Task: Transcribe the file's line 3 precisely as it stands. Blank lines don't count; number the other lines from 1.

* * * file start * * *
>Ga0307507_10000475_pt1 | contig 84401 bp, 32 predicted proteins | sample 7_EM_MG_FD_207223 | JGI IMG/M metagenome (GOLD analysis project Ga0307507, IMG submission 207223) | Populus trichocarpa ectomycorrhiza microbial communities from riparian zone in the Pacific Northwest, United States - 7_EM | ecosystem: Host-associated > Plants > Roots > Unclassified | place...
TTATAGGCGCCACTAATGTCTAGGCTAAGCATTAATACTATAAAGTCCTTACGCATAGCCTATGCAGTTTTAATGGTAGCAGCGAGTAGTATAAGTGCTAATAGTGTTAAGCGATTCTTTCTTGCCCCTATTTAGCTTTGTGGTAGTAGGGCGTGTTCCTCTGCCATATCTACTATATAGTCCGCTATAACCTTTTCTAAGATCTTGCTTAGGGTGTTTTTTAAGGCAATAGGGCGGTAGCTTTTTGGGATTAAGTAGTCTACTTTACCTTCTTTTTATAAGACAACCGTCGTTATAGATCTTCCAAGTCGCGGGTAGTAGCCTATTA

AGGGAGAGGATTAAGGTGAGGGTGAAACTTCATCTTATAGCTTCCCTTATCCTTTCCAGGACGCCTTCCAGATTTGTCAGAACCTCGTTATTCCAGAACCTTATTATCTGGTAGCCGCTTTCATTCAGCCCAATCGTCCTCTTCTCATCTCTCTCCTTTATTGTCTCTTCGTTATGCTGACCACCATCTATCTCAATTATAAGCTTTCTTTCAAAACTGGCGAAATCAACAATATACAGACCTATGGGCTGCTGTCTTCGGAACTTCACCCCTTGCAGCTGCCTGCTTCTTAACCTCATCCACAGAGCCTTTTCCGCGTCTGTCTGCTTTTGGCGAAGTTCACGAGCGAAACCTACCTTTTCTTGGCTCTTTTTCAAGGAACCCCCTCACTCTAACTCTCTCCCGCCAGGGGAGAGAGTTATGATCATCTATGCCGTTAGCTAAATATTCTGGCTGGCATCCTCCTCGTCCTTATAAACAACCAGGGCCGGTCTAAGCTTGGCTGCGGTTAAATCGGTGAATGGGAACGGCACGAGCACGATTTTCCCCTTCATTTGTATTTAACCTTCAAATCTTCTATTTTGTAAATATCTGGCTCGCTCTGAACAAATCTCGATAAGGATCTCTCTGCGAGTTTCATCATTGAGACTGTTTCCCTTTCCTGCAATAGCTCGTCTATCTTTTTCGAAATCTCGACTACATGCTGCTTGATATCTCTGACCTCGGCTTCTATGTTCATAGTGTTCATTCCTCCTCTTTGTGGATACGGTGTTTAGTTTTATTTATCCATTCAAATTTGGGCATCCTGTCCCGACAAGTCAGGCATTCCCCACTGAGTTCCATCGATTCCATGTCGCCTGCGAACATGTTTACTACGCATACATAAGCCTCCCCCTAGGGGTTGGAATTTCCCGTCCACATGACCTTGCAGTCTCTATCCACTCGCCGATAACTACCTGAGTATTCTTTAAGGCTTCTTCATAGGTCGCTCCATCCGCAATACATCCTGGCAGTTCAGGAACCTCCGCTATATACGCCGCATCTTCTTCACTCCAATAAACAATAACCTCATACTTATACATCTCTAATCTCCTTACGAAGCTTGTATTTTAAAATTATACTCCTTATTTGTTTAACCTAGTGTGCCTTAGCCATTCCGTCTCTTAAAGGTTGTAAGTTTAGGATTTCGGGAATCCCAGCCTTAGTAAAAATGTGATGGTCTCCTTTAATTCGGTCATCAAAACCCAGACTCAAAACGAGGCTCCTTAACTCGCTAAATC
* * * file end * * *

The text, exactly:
AGGGAGAGGATTAAGGTGAGGGTGAAACTTCATCTTATAGCTTCCCTTATCCTTTCCAGGACGCCTTCCAGATTTGTCAGAACCTCGTTATTCCAGAACCTTATTATCTGGTAGCCGCTTTCATTCAGCCCAATCGTCCTCTTCTCATCTCTCTCCTTTATTGTCTCTTCGTTATGCTGACCACCATCTATCTCAATTATAAGCTTTCTTTCAAAACTGGCGAAATCAACAATATACAGACCTATGGGCTGCTGTCTTCGGAACTTCACCCCTTGCAGCTGCCTGCTTCTTAACCTCATCCACAGAGCCTTTTCCGCGTCTGTCTGCTTTTGGCGAAGTTCACGAGCGAAACCTACCTTTTCTTGGCTCTTTTTCAAGGAACCCCCTCACTCTAACTCTCTCCCGCCAGGGGAGAGAGTTATGATCATCTATGCCGTTAGCTAAATATTCTGGCTGGCATCCTCCTCGTCCTTATAAACAACCAGGGCCGGTCTAAGCTTGGCTGCGGTTAAATCGGTGAATGGGAACGGCACGAGCACGATTTTCCCCTTCATTTGTATTTAACCTTCAAATCTTCTATTTTGTAAATATCTGGCTCGCTCTGAACAAATCTCGATAAGGATCTCTCTGCGAGTTTCATCATTGAGACTGTTTCCCTTTCCTGCAATAGCTCGTCTATCTTTTTCGAAATCTCGACTACATGCTGCTTGATATCTCTGACCTCGGCTTCTATGTTCATAGTGTTCATTCCTCCTCTTTGTGGATACGGTGTTTAGTTTTATTTATCCATTCAAATTTGGGCATCCTGTCCCGACAAGTCAGGCATTCCCCACTGAGTTCCATCGATTCCATGTCGCCTGCGAACATGTTTACTACGCATACATAAGCCTCCCCCTAGGGGTTGGAATTTCCCGTCCACATGACCTTGCAGTCTCTATCCACTCGCCGATAACTACCTGAGTATTCTTTAAGGCTTCTTCATAGGTCGCTCCATCCGCAATACATCCTGGCAGTTCAGGAACCTCCGCTATATACGCCGCATCTTCTTCACTCCAATAAACAATAACCTCATACTTATACATCTCTAATCTCCTTACGAAGCTTGTATTTTAAAATTATACTCCTTATTTGTTTAACCTAGTGTGCCTTAGCCATTCCGTCTCTTAAAGGTTGTAAGTTTAGGATTTCGGGAATCCCAGCCTTAGTAAAAATGTGATGGTCTCCTTTAATTCGGTCATCAAAACCCAGACTCAAAACGAGGCTCCTTAACTCGCTAAATC